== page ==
But sometimes using these toolkits can feel insurmountable due to their complexity or the lack of examples for specific applications.
This article’s focus is on the 7 Basic Tools of Quality – 7 different analytical statistical models that you can use as a beginner without needing to break out any heavy math.
Each of the 7 basic tools is described briefly below and accompanied with a relevant manufacturing example.
1. Check Sheet
A check sheet is a visual indicator of data collected while a process unfolds. It can be as simple as a numbered checklist to be followed sequentially, or as complicated as the task requires.
It operates much like a kanban board, which is a visual display of jobs currently in progress or work to be done. It differs from a kanban board in that it tracks a single job’s progression as well as information about the workers, specs, and location of the job.
Pro Tip : The manufacturing principle of Just-in-Time stresses the importance of monitoring processes in real-time as they occur. This allows for optimal response time for changes in workflow according to the most up-to-date insight. Check sheets are great for real-time insights because they continually collect data over a particular time period.
Question to Solve: How do we monitor and evaluate a process Just-In-Time?
Manufacturing Example: You want to measure process control over the whole of a production line, in this case in your motor assembly workstation. There are many variables but you’re not worried just yet about root causes or cause-and-effect – just the basics, like how many defects are caused throughout a regular week, including what types of defects and on which days they occur.
Using this tally on a check sheet, you can collect data as a beginning step for further analysis.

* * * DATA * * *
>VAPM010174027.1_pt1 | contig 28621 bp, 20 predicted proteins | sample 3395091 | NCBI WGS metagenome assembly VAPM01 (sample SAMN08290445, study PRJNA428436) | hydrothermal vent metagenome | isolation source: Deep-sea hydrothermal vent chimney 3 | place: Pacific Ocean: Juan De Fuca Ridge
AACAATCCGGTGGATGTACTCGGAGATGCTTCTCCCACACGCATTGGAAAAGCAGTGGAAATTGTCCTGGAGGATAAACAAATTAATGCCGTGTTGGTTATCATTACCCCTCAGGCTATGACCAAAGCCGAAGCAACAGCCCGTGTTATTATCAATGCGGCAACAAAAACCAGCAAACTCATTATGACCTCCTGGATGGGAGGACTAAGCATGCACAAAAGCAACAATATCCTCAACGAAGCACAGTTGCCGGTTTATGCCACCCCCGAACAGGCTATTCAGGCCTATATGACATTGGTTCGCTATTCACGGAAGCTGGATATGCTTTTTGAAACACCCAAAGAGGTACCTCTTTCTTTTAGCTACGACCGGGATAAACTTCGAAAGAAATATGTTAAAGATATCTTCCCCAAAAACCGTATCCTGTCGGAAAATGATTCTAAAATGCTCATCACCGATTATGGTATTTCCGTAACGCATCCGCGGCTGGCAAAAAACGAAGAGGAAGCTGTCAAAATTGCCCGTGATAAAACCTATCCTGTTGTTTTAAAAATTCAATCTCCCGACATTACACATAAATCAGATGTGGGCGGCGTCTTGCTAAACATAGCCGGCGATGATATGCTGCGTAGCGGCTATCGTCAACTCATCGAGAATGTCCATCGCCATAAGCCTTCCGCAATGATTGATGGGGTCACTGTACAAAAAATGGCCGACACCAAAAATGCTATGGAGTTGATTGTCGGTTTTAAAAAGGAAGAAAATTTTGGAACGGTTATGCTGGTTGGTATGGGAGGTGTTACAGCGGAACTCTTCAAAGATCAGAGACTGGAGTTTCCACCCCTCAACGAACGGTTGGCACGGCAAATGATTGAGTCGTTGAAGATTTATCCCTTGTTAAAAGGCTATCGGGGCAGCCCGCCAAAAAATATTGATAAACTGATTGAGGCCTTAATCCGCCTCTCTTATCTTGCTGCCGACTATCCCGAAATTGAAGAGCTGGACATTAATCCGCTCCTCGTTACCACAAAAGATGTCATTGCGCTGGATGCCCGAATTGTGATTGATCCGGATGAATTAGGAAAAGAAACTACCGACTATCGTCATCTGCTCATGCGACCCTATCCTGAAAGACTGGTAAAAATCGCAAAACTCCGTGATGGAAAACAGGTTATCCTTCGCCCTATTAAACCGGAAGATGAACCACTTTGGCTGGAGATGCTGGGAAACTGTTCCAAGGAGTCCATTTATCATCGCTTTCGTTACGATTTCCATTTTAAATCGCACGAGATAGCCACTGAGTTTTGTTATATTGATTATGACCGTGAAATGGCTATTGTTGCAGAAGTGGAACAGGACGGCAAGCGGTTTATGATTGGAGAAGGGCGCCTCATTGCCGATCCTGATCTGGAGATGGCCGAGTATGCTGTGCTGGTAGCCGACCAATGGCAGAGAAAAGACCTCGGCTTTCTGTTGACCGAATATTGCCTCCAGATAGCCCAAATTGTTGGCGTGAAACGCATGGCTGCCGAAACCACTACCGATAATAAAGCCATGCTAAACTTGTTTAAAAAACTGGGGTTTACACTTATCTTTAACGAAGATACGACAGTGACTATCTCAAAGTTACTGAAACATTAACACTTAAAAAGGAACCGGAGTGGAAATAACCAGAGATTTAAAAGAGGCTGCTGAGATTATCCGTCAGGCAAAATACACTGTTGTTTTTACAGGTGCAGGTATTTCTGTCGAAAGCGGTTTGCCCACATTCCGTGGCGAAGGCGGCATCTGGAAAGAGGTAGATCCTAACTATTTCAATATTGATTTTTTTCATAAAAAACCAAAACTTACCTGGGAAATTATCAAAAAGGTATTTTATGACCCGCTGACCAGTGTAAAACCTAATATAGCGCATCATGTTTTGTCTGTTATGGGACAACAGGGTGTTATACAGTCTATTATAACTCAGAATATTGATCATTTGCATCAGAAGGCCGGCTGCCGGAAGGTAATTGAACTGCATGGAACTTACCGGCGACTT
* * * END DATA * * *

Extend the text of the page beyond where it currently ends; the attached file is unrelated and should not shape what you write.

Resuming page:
For example, take a look at the Motor Assembly Check Sheet below. A quick glance at the tallied data shows that the most frequent defects are with rusted supply parts, and that this issue most commonly occurs in the first half of the week.
Therefore, a keen manager would do best to see if there is any issue in the supply chain, such as:
Parts arriving on location already rusted;
Parts arriving on location late in the week and improperly stored over the weekend, causing them to rust;
Parts assessed for rust more rigorously by the Monday & Tuesday shift leads than by other shift leads;
Check sheets are incredibly versatile. See the below video for more creative insight on using check sheets within software applications, such as the VKS platform:
2. Ishikawa Diagram
Fishbone diagrams were first created by Kaoru Ishikawa, a quality control engineer in the Japanese shipbuilding industry during the 1960s. Also known as Ishikawa diagrams, they are meant to be used as a collaborative approach to root cause analysis.
Ishikawa diagrams, like other management charts and methods of inquiry, are valuable tools for teams looking to solve a variety of problems. The benefits of fishbone diagrams include:
Practicing using frameworks adjacent to Total Quality Management (TQM)
Simple enough to be drawn without software or equipment
Quick approach to brainstorming
Foster collaborative team building